What stops you from being a Life Donor?
According to UNOS (United Network for Organ Sharing, www.unos.org) as of 5 pm, November 27, 2017, there are 116,115 patients awaiting a life-saving donation of an organ. And every 10 minutes, one more patient is added to the list....
Unfortunately, for me it is too late in life that I have come to be aware about the life-saving gift of organ donation – becoming a Life Donor. Had I known what I know now, I believe that I would have volunteered to be a Life Donor. Nevertheless, I have done what I can. I signed a Living Will and communicated my wishes to my family, I have it registered with the DMV (Department of Motor Vehicles), Donate Life Virginia (www.donatelifevirginia.org), and all my doctors have copies. My drivers license carries the symbol of organ donation, and I carry a record information card with my Virginia Life Donation center’s donor number. Thus, even I have an accident far away from home, doctors and the Rescue Squad will know what to do.
Each and every life is precious to their family, friends, society at large, and under the eyes of God. Each merit the chance to live a fruitful and productive life, surrounded by their families, friends, and neighbors – If only we are willing to become Life Donors. One organ, tissue, and eye donor can save and heal up to 75 lives!
Be now, or after death, a Life Donor. For life is the precious gift with which we have been endowed -- Life to be treasured and celebrated, life to be nurtured and enriched, and, yes, life to be shared!
For the truth is -- We do not live to ourselves. Alive and dead, we still are God's beloved children.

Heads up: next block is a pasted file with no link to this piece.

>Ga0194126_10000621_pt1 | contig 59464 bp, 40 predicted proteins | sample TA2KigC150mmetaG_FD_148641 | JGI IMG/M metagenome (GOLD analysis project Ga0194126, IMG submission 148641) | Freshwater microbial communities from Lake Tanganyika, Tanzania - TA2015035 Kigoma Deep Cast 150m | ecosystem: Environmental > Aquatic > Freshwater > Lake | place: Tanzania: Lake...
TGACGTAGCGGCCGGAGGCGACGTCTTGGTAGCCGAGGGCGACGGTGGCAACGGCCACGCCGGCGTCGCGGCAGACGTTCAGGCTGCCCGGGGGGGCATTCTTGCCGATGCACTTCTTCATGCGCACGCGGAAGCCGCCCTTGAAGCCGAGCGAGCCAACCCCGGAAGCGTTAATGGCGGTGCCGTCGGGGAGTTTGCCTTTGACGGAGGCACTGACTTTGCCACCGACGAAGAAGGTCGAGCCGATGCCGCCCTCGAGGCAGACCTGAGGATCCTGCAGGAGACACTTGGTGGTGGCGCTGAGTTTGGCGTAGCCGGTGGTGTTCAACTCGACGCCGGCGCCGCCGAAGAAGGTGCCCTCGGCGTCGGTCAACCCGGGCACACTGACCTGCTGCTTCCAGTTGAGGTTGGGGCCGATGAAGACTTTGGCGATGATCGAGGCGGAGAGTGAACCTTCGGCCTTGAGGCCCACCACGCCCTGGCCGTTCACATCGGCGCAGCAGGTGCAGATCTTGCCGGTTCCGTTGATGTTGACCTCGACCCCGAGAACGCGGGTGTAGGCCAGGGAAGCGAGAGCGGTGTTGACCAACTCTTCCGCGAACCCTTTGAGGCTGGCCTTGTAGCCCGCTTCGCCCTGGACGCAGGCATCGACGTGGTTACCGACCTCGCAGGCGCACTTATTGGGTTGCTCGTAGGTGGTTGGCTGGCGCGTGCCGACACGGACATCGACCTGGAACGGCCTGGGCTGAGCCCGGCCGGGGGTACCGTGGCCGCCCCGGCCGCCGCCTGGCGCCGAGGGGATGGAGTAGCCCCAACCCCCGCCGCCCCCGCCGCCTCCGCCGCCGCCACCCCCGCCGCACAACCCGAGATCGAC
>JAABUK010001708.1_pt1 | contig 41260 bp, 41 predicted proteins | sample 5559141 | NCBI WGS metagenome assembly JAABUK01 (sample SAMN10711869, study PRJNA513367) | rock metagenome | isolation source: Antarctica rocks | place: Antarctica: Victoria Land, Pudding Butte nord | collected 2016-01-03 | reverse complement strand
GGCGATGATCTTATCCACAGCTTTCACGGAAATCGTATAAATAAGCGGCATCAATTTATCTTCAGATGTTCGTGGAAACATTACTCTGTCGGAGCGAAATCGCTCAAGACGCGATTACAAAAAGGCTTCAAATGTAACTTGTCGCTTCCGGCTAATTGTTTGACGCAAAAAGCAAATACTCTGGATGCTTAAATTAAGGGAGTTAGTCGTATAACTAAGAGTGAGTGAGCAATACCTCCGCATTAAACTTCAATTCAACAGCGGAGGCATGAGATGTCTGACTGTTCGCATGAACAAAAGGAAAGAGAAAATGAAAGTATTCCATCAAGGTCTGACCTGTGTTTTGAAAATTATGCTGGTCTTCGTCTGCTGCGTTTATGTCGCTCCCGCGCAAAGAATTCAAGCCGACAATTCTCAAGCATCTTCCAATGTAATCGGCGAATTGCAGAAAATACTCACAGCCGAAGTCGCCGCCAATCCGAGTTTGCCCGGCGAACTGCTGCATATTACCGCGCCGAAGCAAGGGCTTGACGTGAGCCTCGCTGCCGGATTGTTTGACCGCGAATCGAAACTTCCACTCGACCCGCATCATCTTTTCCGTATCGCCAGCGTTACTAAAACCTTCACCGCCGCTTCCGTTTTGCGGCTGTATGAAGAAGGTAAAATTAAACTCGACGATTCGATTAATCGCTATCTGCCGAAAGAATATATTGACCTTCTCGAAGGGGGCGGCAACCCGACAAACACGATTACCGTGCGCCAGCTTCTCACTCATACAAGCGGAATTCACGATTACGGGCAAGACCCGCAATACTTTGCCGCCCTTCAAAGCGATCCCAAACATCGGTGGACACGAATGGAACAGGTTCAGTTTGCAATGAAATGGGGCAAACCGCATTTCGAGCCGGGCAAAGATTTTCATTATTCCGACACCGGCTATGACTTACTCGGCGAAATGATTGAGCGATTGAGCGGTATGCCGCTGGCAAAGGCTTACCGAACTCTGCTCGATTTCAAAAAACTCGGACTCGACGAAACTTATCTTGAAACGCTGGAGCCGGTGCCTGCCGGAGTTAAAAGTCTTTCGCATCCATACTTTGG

If I register to be a donor, how can I be sure that I’ll really be dead when organs and tissues are recovered?
Organ donation is only accepted following the declaration of death by a doctor who is not involved in transplantation. In order to donate organs, a patient must be declared brain dead, or in cases where a family requests withdrawal of ventilator support, declared dead by cardiac criteria. Brain death is the complete and irreversible loss of all brain function, includ...ing the brain stem and therefore, the patient has NO CHANCE OF RECOVERY. To be a legal determination, Virginia Code requires two physicians to make this declaration based on clinical exams and nationally accepted brain death testing methods. The first and foremost job of healthcare professionals at any hospital is to do everything they can to try and save your life. It is only after all of these efforts have been exhausted and death has been declared that organ, tissue and eye donation would even be considered.
If I become an organ donor, would hospital staff let me die to harvest my organs?
If you are sick or injured, and an Ambulance or the Rescue Squad must be called in, or if you are admitted to a hospital, the one and only ethical and medical priority is to save your life, to restore you to health, and to provide medical care according to the directions you may have established by signing an Advanced Medical Directive. Period.
Organ donation doesn't become a possibility until all lifesaving methods have failed. Top hospitals and other health related organizations involved in organ transplantation are regulated and the medical records are generally open to evaluation and research. Plus, perhaps with a bit of tongue-in-cheek, just one word, “Lawyers.”
How many individuals would benefit by one single organ donor?